The problem of legal method has become a specific one in jurisprudence substantially within about the last twenty years. Certain special inquiries which logically belong in this field (like that concerning codification) are very much older, and it is interesting to note that it was principally the codification of German private law in 1896 which served to attract writers in all departments of legal science to the problems of legal method. The literature has grown already to large proportions. The reserves of mental force which (it may be assumed) are normally in existence in any given country or countries in constant, if not calculable quantities, and which find expression in literary and scientific products, have, within this period, been diverted away from the older conventional lines which brought to light intellectual outpourings on "Naturrecht," "Juristische Ency-klopadie," and "Allgemeine Rechtslehre," and towards the problems of legal method. It would seem at any rate, to speak of the last fifteen years especially, that there has been a very considerable falling-off in books of the first type, and a large production of books of the second.
The French Civil Code of 1804 did not stimulate a similar intellectual movement; nor did the Austrian Civil Code of 1811 have that result. The explanation, however, is simple enough. The economic milieu then was largely non-industrial, society internally was more stable, and although the same problems then existed in form, at least, they did not rise to the level of juristic consciousness because of a difference of content. Furthermore, the strain of economic readjustment was absorbed by the legal machine without great effort, and especially so far as concerns the part of the French Court of Cassation.
We have suggested that the problems themselves, in form, are not new. That is true. We have only to look back to the age of Labeo and Capito to find in principle the modern problems of legal method. The immediate genealogy of the present luxuriance of writing in this new department of legal science, however, may be traced to von Jhering's "Scherz und Ernst in der Jurisprudenz" (1885) followed a little later by Kohler, and then followed by Geny and Ehrlich (1899, 1903), with whom the movement takes on a definite form. And the present volume aims to present, in an order suited to develop the various stages of the discussion, the most useful recent utterances of eminent jurists on the principal aspects of the problem.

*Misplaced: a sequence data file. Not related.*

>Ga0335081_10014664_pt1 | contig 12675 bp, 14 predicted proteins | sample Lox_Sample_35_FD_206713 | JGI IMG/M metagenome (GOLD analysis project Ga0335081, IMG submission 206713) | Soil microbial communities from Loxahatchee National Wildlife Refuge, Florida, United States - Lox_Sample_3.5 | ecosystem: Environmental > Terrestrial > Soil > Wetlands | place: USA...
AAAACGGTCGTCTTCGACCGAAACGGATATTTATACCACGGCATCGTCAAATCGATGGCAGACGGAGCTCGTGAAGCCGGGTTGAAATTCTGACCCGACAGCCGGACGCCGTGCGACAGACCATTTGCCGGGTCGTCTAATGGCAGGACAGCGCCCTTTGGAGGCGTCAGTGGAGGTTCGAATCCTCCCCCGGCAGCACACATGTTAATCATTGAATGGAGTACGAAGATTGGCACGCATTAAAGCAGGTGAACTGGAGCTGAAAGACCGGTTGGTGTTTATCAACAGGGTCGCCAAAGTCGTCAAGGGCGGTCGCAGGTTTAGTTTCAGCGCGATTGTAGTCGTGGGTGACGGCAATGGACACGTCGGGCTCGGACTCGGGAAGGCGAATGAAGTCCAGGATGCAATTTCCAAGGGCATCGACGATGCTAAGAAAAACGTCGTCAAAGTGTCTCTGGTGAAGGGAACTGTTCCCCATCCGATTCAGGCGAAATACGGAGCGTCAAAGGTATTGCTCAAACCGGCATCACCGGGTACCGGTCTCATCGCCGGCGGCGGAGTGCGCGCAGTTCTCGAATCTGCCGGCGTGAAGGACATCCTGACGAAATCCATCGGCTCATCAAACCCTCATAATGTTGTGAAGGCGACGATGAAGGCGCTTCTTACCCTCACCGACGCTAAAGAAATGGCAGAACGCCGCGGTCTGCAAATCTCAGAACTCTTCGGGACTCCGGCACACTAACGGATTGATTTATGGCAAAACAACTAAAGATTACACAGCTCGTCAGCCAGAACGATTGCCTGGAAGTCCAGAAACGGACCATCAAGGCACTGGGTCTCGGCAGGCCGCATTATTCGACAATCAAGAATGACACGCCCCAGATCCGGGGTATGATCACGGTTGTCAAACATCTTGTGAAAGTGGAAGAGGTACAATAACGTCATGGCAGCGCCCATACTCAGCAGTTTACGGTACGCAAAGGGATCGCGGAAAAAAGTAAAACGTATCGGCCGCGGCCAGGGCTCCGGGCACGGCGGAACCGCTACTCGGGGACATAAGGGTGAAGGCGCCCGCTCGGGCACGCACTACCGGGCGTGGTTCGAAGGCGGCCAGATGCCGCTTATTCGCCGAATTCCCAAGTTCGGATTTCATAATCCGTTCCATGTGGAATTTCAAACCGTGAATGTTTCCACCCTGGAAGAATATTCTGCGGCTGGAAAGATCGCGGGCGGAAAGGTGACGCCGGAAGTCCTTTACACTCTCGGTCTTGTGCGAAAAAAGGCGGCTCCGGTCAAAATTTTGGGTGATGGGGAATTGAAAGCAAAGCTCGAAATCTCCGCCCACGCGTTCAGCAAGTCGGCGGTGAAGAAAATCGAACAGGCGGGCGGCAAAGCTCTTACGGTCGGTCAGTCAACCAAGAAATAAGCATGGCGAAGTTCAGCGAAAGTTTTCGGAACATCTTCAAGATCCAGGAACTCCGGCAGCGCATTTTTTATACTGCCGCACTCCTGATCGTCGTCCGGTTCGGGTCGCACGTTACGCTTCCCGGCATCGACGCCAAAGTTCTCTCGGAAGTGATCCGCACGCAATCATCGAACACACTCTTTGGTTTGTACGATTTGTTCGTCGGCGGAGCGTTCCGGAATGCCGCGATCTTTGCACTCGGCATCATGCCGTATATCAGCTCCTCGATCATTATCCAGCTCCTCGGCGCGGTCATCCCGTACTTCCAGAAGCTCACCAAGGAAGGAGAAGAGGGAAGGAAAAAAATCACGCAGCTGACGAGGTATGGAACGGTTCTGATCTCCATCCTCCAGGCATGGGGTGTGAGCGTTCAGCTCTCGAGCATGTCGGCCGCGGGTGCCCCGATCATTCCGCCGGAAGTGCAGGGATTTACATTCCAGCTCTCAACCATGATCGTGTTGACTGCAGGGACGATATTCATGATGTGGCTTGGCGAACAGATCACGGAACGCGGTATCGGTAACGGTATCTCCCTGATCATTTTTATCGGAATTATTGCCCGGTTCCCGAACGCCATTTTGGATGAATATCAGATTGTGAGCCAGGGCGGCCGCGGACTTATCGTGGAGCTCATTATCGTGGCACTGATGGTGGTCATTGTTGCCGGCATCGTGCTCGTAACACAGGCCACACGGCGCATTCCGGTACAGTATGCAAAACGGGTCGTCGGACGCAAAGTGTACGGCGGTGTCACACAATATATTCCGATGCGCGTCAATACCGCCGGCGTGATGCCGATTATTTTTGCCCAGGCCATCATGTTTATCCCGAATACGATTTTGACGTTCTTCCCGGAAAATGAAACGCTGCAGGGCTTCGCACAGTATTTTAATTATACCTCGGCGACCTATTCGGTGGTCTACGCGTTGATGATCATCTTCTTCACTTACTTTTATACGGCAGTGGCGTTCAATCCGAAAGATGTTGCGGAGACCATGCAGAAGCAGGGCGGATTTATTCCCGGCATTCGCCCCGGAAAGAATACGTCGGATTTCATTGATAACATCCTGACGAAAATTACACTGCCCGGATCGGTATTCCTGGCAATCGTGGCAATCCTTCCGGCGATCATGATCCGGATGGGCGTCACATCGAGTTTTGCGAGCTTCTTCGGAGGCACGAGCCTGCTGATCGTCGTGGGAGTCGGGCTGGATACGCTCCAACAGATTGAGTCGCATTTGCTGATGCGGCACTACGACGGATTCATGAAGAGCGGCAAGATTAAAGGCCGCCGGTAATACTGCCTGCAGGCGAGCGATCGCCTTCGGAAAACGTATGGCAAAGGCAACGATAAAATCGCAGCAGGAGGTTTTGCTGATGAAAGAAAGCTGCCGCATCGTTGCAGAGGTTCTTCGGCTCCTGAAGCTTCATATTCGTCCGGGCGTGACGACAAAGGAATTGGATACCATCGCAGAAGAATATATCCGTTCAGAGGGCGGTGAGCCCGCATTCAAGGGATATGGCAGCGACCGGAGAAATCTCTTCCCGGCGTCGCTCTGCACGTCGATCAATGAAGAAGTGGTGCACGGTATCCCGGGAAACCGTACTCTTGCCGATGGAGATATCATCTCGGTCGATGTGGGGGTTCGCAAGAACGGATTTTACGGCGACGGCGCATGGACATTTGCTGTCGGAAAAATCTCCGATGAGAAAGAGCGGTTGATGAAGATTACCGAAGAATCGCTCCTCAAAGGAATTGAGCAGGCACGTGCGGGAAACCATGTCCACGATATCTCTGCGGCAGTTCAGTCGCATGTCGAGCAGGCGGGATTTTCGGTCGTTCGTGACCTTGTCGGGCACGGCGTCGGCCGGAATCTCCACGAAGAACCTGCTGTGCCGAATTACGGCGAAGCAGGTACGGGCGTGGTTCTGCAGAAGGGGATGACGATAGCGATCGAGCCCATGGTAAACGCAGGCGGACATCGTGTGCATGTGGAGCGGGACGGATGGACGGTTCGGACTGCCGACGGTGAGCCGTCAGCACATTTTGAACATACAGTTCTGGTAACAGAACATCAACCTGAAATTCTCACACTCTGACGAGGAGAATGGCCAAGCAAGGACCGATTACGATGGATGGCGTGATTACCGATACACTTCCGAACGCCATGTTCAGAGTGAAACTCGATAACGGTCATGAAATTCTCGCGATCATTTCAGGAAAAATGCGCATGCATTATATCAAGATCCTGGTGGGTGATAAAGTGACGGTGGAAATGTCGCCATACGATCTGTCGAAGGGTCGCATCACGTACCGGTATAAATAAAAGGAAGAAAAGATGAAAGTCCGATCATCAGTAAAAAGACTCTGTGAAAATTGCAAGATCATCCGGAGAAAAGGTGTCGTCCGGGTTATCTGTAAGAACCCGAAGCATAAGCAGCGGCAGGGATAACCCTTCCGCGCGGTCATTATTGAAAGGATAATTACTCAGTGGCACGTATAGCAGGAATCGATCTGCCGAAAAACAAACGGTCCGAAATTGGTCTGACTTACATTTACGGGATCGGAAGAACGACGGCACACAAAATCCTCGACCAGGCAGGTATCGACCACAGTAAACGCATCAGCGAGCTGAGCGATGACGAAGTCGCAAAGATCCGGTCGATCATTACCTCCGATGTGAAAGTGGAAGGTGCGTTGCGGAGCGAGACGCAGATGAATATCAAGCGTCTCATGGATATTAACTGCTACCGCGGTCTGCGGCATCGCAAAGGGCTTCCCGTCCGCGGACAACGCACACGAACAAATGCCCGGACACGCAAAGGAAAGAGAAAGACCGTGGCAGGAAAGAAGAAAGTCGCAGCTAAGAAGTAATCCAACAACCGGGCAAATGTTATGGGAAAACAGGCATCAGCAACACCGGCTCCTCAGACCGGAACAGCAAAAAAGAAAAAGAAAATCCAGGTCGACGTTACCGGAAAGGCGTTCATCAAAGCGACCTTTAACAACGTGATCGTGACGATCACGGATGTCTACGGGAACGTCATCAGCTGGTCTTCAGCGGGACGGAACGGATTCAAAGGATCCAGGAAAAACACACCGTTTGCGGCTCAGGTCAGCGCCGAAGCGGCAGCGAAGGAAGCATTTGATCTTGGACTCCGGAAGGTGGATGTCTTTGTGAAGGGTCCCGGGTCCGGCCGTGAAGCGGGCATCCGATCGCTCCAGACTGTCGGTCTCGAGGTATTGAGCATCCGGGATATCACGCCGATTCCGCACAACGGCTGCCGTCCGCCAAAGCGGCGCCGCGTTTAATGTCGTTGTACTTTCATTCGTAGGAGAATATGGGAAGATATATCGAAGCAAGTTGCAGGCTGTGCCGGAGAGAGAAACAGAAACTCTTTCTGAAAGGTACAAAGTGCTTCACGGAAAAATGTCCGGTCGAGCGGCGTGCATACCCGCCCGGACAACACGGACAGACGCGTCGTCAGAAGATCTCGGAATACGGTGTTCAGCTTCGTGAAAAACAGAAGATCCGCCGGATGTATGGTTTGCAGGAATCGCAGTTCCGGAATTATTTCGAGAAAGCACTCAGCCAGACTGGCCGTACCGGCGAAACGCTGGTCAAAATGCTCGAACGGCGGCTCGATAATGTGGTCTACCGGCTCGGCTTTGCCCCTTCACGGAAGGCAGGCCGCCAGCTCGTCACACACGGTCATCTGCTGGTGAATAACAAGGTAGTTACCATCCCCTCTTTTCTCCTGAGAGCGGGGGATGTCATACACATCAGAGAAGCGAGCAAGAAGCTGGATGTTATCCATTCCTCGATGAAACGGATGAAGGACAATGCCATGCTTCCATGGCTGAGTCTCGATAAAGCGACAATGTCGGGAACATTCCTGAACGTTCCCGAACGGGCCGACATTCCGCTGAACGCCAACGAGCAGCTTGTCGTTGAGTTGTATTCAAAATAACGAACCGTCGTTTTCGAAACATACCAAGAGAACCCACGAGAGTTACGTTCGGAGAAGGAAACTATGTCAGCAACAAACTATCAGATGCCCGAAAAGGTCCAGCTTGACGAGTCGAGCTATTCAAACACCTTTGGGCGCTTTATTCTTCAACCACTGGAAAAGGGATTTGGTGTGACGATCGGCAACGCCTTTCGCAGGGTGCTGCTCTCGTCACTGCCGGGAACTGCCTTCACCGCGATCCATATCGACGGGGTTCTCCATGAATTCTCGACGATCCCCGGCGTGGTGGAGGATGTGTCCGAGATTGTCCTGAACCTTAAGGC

Dividing the general subject under two heads-the Judicial Function and the Legislative Function-the chapters under the first head must, nevertheless, inevitably concern themselves, at various points, with the relation of judicial decision to legislation. The chapters under the second head, assuming this dual aspect to have received clarification as to its theoretical foundation, proceed to deal solely with the problems peculiar to the legislative function.
The chapters of the first division-the Judicial Function-begin with the now celebrated utterances of Geny and Ehrlich on "freedom of judicial decision,"-the two whose expositions awakened the entire Continent to the profound possibilities of the subject. These are followed by chapters in which Gmelin, Kiss, Berolz-heimer, Kohler, Pound, Gerland, and Lambert have developed various principal aspects of the controversy, -notably the contrast between the English and the Continental judge, the subordination of the judge to legislative law, the scope of materials for judicial thought, the extent of judicial power of "interpretation," the doctrine of "gaps in the law," and the inherent logic governing judicial decision. The culmination is reached in Wurzel's chapter on "Methods of Juridical Thinking." He who has mastered this chapter has been born anew into a realm of clear thinking and perpetual disillusionment.
The chapters of the second division introduce us broadly but concisely to the fundamentals of the legislative problem. There is, however, as yet, little literature of a thorough-going critical character in this field. The future must see more, and America, not code-ridden as the Continent is, but fertile in a spawning mass of incoherent legislation, is the natural and needful place for its development.
Without attempting even to outline the many varied aspects of these chapters, we may in this preface notice some of the principal features that interest us in each of the divisions.